three childrens blocks spell out "RSV"

RSV: What it is and how to prevent it

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Respiratory syncytial virus (RSV) is a very common virus that can cause symptoms ranging from mild to severe.

While not a threat to most adults, RSV can lead to a serious lung infection called bronchiolitis in some children.

“When adults get RSV, they just get kind of a cold. They don’t typically get tested for it, and they usually don’t even go to the doctor,” said Haroon Ali, MD. As a pediatric hospitalist at OSF HealthCare Children’s Hospital of Illinois, Dr. Ali has treated many children with severe RSV infections.

Why children are different

Children respond differently to illnesses like RSV.

“They have a younger immune system that’s very reactive. They also have smaller airways all the way to the bottom of their lungs. When they get filled with mucus, they can get in a lot more trouble than adults do,” Dr. Ali said.

Any child younger than grade-school age could be at risk of complications from RSV, but in general, the highest risk is for those who are youngest.

Children under a year old are generally considered high-risk for complications from RSV, as are those with certain medical conditions including:

  • Prematurity (born before 37 weeks gestation)
  • Lung and heart problems
  • A compromised immune system because of illness or medical treatment

Treating RSV

baby with a stethascope on its chestBecause RSV is caused by a virus, it cannot be treated with antibiotics. Treatment instead is focused on alleviating symptoms and keeping children as comfortable as possible while their immune system fights off the virus.

Children who become infected with RSV might have cold-like symptoms. Many times, these symptoms will resolve without medical treatment, but some cases can escalate to a serious illness.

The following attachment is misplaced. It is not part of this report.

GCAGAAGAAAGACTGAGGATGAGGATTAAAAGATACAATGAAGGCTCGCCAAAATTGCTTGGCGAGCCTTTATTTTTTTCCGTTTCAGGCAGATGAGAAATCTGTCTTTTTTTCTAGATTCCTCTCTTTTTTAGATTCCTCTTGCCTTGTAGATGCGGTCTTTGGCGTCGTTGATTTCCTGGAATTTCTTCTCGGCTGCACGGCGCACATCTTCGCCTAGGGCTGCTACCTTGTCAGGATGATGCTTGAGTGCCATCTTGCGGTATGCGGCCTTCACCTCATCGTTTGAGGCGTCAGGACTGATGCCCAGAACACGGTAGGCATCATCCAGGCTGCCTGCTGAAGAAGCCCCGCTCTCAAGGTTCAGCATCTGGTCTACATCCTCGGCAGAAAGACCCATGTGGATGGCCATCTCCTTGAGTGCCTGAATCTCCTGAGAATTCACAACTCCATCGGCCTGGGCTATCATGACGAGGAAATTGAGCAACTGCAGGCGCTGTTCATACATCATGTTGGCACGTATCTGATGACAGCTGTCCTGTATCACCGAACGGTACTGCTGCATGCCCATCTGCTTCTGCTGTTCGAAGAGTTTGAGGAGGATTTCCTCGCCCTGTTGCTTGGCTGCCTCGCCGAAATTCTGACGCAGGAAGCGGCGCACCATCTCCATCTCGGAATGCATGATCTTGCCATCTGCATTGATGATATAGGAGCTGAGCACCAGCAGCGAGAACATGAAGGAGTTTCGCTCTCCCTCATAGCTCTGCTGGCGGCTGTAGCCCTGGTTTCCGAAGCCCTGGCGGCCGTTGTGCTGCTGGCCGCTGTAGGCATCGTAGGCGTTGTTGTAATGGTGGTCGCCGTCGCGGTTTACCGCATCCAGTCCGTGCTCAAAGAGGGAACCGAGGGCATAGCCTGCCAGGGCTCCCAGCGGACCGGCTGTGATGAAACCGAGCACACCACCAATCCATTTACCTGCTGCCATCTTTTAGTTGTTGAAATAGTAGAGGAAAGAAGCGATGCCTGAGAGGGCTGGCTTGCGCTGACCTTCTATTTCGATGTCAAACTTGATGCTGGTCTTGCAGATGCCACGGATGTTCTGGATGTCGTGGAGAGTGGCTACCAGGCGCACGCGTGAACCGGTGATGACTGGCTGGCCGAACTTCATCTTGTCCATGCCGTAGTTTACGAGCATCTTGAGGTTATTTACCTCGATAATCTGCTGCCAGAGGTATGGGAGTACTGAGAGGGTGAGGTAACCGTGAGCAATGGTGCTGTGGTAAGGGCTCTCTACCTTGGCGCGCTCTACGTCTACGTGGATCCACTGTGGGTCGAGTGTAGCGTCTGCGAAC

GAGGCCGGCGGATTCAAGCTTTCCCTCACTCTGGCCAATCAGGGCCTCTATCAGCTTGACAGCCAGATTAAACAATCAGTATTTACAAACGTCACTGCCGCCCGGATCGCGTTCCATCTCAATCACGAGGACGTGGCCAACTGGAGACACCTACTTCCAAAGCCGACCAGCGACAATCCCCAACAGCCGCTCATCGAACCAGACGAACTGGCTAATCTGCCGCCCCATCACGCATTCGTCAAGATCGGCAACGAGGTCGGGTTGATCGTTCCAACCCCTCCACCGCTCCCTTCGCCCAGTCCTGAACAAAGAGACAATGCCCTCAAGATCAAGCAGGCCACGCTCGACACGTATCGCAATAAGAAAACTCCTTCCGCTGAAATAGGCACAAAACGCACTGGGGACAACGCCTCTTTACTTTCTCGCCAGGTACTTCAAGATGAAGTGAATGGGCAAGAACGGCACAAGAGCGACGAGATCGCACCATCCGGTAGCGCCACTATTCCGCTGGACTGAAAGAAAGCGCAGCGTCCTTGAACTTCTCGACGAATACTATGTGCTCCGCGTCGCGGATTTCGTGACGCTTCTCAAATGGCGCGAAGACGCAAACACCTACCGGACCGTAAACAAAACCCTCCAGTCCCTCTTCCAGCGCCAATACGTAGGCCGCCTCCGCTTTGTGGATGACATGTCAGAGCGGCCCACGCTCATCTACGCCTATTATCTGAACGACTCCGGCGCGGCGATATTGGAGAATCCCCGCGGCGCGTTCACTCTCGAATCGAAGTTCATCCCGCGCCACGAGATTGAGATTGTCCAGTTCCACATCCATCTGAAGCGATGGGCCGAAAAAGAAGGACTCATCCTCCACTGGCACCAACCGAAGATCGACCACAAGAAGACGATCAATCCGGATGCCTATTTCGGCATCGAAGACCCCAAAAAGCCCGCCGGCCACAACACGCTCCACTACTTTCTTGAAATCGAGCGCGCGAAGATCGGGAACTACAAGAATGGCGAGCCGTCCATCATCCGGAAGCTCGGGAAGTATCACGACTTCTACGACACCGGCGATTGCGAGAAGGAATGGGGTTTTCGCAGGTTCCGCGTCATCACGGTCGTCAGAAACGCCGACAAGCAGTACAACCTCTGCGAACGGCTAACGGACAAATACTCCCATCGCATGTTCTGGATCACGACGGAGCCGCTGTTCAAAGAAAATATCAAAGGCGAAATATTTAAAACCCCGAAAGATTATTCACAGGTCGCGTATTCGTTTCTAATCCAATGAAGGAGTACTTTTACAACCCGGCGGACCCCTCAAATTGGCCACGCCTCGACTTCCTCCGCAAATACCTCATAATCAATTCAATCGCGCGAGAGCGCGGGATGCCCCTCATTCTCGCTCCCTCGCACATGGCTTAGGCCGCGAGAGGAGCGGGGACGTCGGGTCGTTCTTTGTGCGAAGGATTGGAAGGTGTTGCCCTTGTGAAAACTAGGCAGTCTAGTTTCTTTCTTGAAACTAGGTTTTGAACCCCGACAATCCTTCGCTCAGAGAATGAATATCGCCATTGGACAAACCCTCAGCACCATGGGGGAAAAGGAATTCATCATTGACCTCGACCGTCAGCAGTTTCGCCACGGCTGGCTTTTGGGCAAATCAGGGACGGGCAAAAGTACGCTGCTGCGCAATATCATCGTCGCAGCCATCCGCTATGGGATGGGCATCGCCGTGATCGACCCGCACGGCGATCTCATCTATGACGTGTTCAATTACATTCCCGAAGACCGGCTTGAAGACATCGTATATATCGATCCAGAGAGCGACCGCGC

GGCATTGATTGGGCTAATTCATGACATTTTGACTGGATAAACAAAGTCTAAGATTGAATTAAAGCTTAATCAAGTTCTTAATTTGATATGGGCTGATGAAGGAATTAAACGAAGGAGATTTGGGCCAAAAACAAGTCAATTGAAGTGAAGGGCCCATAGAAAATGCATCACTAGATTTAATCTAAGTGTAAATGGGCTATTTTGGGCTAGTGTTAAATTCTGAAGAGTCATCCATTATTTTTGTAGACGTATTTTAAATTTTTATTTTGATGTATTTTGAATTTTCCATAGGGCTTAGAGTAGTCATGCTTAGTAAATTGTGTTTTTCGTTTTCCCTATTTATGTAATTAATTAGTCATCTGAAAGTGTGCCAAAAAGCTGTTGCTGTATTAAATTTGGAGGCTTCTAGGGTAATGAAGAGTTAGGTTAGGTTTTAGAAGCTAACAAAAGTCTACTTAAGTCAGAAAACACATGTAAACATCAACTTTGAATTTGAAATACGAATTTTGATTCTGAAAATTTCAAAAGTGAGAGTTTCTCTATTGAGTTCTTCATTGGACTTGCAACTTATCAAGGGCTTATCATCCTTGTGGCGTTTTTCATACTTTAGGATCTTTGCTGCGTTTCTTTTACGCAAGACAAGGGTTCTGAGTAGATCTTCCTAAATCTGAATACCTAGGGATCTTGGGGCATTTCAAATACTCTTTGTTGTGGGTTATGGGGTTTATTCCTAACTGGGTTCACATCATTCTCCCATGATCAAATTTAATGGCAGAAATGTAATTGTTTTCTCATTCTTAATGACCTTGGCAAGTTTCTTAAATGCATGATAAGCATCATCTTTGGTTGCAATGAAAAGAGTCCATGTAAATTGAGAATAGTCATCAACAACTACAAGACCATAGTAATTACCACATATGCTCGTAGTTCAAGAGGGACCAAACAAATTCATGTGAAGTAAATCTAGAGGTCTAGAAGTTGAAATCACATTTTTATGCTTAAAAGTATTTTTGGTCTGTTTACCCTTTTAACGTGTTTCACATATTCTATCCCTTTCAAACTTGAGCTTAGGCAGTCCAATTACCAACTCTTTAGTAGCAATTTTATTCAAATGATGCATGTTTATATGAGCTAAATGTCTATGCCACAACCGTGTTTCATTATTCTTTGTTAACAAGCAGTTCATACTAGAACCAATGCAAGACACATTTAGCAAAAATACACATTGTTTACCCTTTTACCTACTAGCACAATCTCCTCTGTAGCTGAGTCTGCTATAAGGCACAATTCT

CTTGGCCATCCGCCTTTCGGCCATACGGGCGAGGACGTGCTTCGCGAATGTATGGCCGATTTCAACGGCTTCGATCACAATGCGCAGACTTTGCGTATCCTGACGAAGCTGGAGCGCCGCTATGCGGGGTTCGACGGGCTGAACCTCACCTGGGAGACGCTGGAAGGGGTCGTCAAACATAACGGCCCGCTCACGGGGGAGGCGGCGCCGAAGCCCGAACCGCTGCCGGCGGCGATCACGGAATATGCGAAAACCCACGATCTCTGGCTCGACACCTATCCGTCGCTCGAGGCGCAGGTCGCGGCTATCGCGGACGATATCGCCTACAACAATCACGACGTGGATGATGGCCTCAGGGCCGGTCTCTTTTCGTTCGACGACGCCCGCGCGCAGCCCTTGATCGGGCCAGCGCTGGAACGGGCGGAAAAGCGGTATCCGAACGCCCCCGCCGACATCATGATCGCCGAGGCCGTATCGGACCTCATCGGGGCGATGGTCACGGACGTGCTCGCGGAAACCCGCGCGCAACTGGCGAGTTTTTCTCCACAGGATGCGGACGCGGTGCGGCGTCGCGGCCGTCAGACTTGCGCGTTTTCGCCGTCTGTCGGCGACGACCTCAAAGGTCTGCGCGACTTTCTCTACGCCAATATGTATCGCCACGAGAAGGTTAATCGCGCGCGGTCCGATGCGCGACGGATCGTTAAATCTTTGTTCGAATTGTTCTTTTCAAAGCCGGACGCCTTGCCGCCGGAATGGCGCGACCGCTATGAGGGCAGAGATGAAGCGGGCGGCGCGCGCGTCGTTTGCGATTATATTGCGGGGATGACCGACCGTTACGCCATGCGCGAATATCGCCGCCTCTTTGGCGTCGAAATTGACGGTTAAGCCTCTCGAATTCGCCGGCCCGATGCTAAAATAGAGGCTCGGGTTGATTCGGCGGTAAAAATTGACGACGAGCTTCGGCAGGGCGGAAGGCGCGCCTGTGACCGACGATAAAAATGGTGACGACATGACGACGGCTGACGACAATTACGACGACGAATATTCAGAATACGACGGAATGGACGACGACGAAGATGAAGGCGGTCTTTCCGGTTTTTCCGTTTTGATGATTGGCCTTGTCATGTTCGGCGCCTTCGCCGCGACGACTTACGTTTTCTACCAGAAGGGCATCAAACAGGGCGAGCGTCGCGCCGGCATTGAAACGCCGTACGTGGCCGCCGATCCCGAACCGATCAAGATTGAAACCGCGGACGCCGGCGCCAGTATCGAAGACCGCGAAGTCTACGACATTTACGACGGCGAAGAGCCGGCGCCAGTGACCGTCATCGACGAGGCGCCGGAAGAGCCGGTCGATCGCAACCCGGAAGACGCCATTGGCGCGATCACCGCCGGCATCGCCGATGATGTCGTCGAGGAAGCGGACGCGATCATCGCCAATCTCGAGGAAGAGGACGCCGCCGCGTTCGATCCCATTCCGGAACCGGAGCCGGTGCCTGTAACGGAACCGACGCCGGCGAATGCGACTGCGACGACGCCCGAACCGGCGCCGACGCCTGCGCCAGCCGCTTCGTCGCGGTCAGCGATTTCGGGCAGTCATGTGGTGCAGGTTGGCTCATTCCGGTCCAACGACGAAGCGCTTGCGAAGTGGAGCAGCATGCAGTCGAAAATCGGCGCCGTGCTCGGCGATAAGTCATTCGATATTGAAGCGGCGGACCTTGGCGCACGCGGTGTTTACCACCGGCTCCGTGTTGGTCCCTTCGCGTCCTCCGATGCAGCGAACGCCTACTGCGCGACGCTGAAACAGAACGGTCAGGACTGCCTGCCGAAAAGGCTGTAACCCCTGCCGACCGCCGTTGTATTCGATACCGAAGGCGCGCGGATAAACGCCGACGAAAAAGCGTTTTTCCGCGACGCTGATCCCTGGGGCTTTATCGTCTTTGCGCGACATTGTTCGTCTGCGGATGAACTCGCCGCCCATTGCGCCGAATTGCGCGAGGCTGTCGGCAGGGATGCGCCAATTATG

If your child has only mild symptoms, you can try to keep them comfortable at home. If your child has a fever, check with your pediatrician or family doctor about what medications you can safely use.

You can also use nasal suction (a saline spray or suction tool) to keep their nose and airways clear. This is especially important when they are sleeping and eating.

“But if you start to worry about your child breathing on their own, or if they seem like they are spending all their energy on breathing, that would be a worrisome symptom and reason to seek medical attention,” Dr. Ali said.

Chest retractions are a hallmark sign of difficulty breathing. If you can see the lines between your child’s ribs, a pronounced line between their ribs and stomach or a notch between their clavicles (collarbones), they should be seen by a medical provider as soon as possible.

“The most significant thing you can look out for in kids who are under 6 months old would be pauses in breathing. Fifteen to 20 seconds could be very worrisome, and you should seek medical attention immediately,” Dr. Ali said.

You should also be on the lookout for signs of dehydration: fewer than four wet diapers in a day or a significant decrease in how much your child is eating, drinking or urinating.

Preventing RSV

To prevent RSV:

  • Keep hands clean, especially when you are caring for a very young infant.
  • Keep young children away from others (adults or children) who show signs of illness. For children under 2 months old, even mild illnesses like colds or sniffles could be dangerous.
  • Don’t send your child to daycare if they are sick. Children can safely go to daycare once their symptoms are improving and they do not have a fever.

About Author: Laura Nightengale

Laura Nightengale is a writing coordinator for OSF HealthCare. 

She has a bachelor’s degree in journalism from the University of Kansas and worked as a reporter at a daily newspaper for five years before joining OSF HealthCare. 

When she’s not working, Laura loves to travel, read, and spend time with her family, including her sweet and ornery dog.

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Categories: Kids & Family, Preventive Health, Wellness